Moreover, we shall have to come back to the problems of the divine name. The points of similarity as well as those of difference in the two religions are easily discerned, but do not enlighten us much. Both are forms of a strict monotheism, and we shall be inclined to reduce to this basic character what is similar in both of them. A foreign Queen, as well as her suite, might therefore have been attracted to Heliopolis rather than to Thebes.

The most essential difference apart from the name of their God is that the Jewish religion entirely relinquishes the worship of the sun, to which the Egyptian one still adhered. When comparing the Jewish with the Egyptian folk religion we received the impression that, besides the contrast in principle, there was in the difference between the two religions an element of purposive contradiction. This impression appears justified when in our comparison we replace the Jewish religion by that of Aton, which Ikhnaton as we know developed in deliberate antagonism to the popular religion.

We were astonished and rightly so that the Jewish religion did not speak of anything beyond the grave, for such a doctrine is reconcilable with the strictest monotheism. This astonishment disappears if we go back from the Jewish religion to the Aton religion and surmise that this feature was taken over from the latter, since for Ikhnaton it was a necessity in fighting the popular religion where the death god Osiris played perhaps a greater part than any god of the upper regions.

The agreement of the Jewish religion with that of Aton in this important point is the first strong argument in favour of our thesis. We shall see that it is not the only one. This has a decisive importance for our problem and it has hardly ever been weighed. The Biblical account, it is true, often contradicts it. On the one hand, it dates the custom back to the time of the patriarchs as a sign of the covenant concluded between God and Abraham. On the other hand, the text mentions in a specially obscure passage that God was wroth with Moses because he had neglected this holy usage and proposed to slay him as a punish- ment; Moses' wife, aMidianite, saved her husband from the wrath of God by speedily performing the operation.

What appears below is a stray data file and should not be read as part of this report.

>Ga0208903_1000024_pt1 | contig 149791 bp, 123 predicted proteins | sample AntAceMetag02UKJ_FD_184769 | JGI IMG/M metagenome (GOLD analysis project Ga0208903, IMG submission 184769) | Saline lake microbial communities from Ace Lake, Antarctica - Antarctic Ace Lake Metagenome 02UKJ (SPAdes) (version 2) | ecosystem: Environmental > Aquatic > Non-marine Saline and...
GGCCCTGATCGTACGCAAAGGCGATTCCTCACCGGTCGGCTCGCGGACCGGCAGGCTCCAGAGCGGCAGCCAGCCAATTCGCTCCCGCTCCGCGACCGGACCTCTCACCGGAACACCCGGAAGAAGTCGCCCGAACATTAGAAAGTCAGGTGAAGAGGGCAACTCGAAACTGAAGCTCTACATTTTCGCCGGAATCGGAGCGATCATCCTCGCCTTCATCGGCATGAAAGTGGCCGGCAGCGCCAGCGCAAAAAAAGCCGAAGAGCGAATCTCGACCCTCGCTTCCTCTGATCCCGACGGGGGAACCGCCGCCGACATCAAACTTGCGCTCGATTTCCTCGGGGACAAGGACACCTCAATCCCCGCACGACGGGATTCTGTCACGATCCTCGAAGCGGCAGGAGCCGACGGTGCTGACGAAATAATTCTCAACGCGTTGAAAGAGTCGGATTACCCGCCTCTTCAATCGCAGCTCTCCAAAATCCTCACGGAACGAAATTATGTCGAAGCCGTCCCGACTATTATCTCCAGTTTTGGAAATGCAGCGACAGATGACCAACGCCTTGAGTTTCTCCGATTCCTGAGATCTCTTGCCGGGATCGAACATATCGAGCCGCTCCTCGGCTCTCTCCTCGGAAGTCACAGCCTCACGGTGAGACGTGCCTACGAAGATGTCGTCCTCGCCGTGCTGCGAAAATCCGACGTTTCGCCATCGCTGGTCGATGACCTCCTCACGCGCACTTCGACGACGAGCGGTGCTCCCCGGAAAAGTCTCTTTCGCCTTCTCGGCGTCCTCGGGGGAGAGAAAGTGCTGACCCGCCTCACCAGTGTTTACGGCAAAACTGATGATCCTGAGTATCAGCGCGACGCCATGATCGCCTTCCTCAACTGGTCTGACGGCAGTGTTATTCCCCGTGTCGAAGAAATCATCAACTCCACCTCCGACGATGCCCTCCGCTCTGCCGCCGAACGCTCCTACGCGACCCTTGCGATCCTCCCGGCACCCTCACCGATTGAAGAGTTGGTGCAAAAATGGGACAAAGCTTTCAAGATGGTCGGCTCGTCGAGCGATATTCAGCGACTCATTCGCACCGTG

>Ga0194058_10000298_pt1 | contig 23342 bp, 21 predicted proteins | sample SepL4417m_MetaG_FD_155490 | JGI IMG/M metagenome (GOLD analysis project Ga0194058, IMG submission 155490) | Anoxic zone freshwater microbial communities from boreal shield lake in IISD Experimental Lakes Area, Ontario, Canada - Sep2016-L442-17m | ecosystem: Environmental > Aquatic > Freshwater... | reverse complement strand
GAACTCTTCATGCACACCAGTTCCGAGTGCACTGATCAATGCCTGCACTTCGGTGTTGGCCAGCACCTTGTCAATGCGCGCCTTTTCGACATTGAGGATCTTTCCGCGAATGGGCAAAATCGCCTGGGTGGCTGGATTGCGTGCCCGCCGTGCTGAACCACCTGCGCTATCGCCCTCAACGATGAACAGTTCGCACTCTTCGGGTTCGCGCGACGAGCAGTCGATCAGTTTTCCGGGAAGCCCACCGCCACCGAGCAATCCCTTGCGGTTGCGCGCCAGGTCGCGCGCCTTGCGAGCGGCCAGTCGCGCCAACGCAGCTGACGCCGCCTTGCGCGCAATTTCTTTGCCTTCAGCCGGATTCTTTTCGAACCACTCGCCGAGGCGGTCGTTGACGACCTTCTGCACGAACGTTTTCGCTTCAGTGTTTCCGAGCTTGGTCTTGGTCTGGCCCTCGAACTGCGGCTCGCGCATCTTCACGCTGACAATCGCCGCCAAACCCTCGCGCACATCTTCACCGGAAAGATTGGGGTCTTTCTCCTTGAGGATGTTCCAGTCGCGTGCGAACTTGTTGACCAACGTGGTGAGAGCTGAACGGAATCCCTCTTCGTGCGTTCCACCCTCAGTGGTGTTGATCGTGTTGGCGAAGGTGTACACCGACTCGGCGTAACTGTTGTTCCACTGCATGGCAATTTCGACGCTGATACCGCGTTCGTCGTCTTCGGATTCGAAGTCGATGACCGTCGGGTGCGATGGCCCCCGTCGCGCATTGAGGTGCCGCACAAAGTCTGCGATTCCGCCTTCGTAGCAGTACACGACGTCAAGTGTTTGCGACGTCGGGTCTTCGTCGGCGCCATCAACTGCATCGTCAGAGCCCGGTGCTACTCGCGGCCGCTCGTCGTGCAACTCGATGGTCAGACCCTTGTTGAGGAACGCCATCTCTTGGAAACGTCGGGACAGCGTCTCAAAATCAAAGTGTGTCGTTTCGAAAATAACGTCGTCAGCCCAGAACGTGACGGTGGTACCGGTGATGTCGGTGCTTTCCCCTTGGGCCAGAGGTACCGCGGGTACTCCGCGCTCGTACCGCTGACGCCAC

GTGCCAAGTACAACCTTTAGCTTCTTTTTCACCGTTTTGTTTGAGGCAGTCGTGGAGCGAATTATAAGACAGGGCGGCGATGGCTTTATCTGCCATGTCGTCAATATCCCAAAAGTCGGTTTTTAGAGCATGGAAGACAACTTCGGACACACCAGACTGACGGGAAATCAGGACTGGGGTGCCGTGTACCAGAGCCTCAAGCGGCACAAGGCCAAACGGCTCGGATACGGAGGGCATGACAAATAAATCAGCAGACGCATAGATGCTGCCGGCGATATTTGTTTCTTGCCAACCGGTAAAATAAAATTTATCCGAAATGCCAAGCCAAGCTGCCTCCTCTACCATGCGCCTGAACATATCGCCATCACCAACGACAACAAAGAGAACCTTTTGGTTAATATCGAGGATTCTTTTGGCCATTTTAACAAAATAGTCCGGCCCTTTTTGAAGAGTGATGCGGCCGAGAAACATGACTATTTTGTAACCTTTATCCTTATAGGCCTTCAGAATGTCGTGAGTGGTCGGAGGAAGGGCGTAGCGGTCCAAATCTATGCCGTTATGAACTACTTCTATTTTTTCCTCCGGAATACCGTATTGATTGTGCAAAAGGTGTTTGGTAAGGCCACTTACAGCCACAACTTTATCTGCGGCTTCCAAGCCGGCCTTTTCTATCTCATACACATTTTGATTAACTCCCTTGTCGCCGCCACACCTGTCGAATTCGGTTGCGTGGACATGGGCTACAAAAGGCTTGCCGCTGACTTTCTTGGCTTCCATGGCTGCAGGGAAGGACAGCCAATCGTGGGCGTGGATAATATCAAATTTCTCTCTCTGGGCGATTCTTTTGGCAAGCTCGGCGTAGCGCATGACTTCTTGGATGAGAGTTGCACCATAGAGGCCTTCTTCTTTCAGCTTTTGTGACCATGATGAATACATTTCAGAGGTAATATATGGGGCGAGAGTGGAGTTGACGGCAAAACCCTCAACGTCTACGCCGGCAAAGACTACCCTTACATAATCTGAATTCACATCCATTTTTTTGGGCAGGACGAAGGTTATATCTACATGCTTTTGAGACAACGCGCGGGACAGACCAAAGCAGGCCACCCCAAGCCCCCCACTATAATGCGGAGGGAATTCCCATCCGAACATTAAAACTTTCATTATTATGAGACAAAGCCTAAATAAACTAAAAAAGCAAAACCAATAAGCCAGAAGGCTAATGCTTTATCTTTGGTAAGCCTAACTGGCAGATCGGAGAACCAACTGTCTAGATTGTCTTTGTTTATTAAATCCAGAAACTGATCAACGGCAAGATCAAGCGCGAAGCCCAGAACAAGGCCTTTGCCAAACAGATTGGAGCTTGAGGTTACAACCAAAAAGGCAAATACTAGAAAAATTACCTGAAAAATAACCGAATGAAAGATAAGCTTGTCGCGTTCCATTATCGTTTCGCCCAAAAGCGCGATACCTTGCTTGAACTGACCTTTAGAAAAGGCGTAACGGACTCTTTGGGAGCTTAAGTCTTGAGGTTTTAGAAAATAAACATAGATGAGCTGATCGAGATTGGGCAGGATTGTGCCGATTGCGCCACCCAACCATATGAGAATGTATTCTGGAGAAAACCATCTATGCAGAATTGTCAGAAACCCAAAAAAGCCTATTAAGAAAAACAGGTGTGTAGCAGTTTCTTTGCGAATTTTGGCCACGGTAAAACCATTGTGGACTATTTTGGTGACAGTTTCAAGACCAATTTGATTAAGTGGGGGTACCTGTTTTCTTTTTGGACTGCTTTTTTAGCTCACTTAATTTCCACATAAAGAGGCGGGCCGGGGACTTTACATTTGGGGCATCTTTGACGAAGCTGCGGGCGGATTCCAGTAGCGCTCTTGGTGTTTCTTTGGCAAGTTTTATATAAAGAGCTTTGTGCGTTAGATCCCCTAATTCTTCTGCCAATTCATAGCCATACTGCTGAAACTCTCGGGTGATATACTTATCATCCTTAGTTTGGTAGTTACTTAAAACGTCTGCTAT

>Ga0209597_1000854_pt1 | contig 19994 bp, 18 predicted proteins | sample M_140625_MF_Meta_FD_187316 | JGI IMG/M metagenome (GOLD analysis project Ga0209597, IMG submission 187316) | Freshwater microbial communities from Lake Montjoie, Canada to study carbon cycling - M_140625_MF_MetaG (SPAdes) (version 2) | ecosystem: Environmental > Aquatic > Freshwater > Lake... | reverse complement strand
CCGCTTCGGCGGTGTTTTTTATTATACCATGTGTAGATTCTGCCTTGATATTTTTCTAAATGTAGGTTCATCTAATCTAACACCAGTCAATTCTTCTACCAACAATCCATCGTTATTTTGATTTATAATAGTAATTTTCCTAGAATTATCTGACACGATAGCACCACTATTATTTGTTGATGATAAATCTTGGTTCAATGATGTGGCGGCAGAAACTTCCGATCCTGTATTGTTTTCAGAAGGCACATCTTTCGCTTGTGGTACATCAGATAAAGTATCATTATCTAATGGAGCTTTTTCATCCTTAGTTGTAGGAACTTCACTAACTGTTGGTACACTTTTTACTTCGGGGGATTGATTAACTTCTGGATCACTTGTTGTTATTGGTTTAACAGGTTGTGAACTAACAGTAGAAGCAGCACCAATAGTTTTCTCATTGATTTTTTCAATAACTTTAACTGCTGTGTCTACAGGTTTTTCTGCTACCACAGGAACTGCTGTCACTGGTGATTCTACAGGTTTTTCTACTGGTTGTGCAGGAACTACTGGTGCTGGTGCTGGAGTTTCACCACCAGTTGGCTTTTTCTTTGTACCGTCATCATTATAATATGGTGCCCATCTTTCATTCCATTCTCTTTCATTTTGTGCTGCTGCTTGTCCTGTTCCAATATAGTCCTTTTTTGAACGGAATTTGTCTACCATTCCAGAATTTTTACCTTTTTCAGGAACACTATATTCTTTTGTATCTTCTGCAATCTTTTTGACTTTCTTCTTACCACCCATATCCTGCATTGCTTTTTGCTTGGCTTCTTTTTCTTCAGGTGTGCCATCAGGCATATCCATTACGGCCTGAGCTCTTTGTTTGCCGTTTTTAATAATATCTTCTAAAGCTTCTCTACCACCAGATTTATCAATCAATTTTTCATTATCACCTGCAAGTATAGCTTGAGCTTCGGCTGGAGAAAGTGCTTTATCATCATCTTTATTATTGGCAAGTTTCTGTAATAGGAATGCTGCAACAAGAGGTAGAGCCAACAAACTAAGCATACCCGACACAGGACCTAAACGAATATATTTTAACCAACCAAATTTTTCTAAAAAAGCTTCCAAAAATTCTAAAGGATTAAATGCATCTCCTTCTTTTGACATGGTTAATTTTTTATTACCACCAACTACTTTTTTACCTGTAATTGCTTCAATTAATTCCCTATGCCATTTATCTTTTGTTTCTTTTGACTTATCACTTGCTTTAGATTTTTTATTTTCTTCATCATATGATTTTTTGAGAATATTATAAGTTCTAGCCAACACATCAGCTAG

These are distortions, however, which should not lead us astray; we shall explore their motives presently. The fact remains that the question concerning the origin of circumcision has only one answer: it comes from Egypt. Herodotus, " the Father of History, 55 tells us that the custom of circumcision had long been practised in Egypt, and his statement has been confirmed by the examination of mummies and even by drawings on the walls of graves.

No other people of the Eastern Mediterranean has as far as we know followed this custom; we can assume with certainty that the Semites, Baby- lonians and Sumerians were not circumcised. Now let us bear in mind that circumcision was practised in Egypt by the people as a general custom, and let us adopt for the moment the usual assumption that Moses was a Jew who wanted to free his compatriots from the service of an Egyptian overlord, and lead them out of the country to develop an independent and self-confident existence a feat he actually achieved.

What sense could there be in his forcing upon them at the same time a burden- some custom which, so to speak, made them into Egyptians and was bound to keep awake their memory of Egypt, whereas his intention could only have had the opposite aim, namely, that his people should become strangers to the country of bondage and overcome the longing for the " fleshpots of Egypt "? No, the fact we started 1 When I use Biblical tradition here in such an autocratic and arbitrary way, draw on it for confirmation whenever it is con- venient and dismiss its evidence without scruple when it contra- dicts my conclusions, I know full well that I am exposing myself to severe criticism concerning my method and that I weaken the force of my proofs.